Cal swimmers wrapped up a week of swimming at the Olympics with medals in both the men’s and women’s medley relays, adding to their previous four medals in Tokyo. Both the men’s and women’s swimming programs have now passed 50 Olympic medals.
In the final event of the meet, former Bear Ryan Murphy led off with the backstroke leg of the 4×100 medley relay, which set a world record and won gold, extending the American men’s streak of 4×100 medley wins in every single Olympics (except for the one boycotted games). Murphy split a 52.31, helping set the new world record of 3:26.78. Former Cal swimmer Tom Shields also earned a gold medal for this relay after swimming the butterfly leg in the prelims of the event. Murphy’s and Shields’ medals brought Cal men’s swimming’s total of Olympic medals up to 50.
“I think we knew, given the kind of the composite splits that we have put together just this week, that we could put together a special performance,” Murphy said. “That is all the hype we needed. We were really, really excited to go into that one — really excited to show what we could do and really proud of the result.”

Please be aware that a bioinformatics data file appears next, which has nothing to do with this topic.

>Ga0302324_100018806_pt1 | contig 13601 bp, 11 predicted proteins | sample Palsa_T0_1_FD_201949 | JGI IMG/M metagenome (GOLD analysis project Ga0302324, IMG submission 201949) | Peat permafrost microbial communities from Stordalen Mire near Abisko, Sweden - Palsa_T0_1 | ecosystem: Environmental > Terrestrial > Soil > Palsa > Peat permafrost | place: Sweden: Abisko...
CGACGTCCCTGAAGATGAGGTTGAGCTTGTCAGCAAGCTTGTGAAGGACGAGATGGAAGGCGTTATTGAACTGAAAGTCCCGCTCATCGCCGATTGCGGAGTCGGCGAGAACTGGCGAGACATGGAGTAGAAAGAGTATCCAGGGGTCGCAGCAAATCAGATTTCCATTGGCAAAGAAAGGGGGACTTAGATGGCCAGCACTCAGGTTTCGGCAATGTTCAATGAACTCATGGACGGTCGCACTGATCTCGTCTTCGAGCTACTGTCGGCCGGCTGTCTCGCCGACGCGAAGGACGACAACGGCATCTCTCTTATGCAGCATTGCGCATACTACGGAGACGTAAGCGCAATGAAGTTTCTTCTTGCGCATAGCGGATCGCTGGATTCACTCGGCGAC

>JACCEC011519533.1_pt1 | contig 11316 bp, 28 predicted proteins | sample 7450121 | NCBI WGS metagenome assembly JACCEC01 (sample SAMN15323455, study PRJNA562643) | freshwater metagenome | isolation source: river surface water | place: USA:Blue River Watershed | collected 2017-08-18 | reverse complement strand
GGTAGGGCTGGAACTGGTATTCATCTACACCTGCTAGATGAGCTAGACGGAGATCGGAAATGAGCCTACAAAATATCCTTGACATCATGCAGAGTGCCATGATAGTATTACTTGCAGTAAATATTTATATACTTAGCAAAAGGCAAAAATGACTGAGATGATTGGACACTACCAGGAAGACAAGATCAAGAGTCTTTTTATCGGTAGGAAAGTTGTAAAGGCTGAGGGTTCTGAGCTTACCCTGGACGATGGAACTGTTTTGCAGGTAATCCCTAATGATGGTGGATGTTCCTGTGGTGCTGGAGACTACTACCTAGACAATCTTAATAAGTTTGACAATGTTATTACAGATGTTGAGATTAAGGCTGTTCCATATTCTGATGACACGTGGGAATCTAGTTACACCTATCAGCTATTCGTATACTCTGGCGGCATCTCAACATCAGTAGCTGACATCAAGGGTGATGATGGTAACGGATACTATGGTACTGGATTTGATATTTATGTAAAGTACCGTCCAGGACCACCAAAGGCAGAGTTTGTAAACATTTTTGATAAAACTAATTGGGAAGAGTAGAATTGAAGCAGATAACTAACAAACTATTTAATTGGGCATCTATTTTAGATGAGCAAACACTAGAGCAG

This is Murphy’s third medal of the Tokyo Olympics, adding to his bronze in the 100 back and silver in the 200 back. He also led off the Olympics’ first-ever mixed medley relay for the United States, which ended up placing fifth.
Cal alumna Abbey Weitzeil anchored Team USA to silver in the 4×100 medley relay, with a 52.49 freestyle split. This is her second medal; Weitzeil won bronze in the 4×100 freestyle relay on the first day of the meet. She also made the final in the 50 and 100 free, placing eighth in both.
“What a ride. What a Team. What an experience,” Weitzel wrote in an Instagram post following the conclusion of the meet. “There’s nothing like being on this team; there are no words. Thank you to everyone who has supported me through it all.”
Earlier in the meet, former Bear Katie McLaughlin swam the third leg of the 4×200 free relay and helped the team win silver, the 50th medal in Cal women’s swimming history. For McLaughlin, the race was “like a dream.”
“Before we walked out, I had said to Katie (Ledecky), this is like a dream — walking out on a finals relay for the U.S.,” McLaughlin said in a post-race interview. “I’m biased that the 800 free is the best one. I can’t even explain.”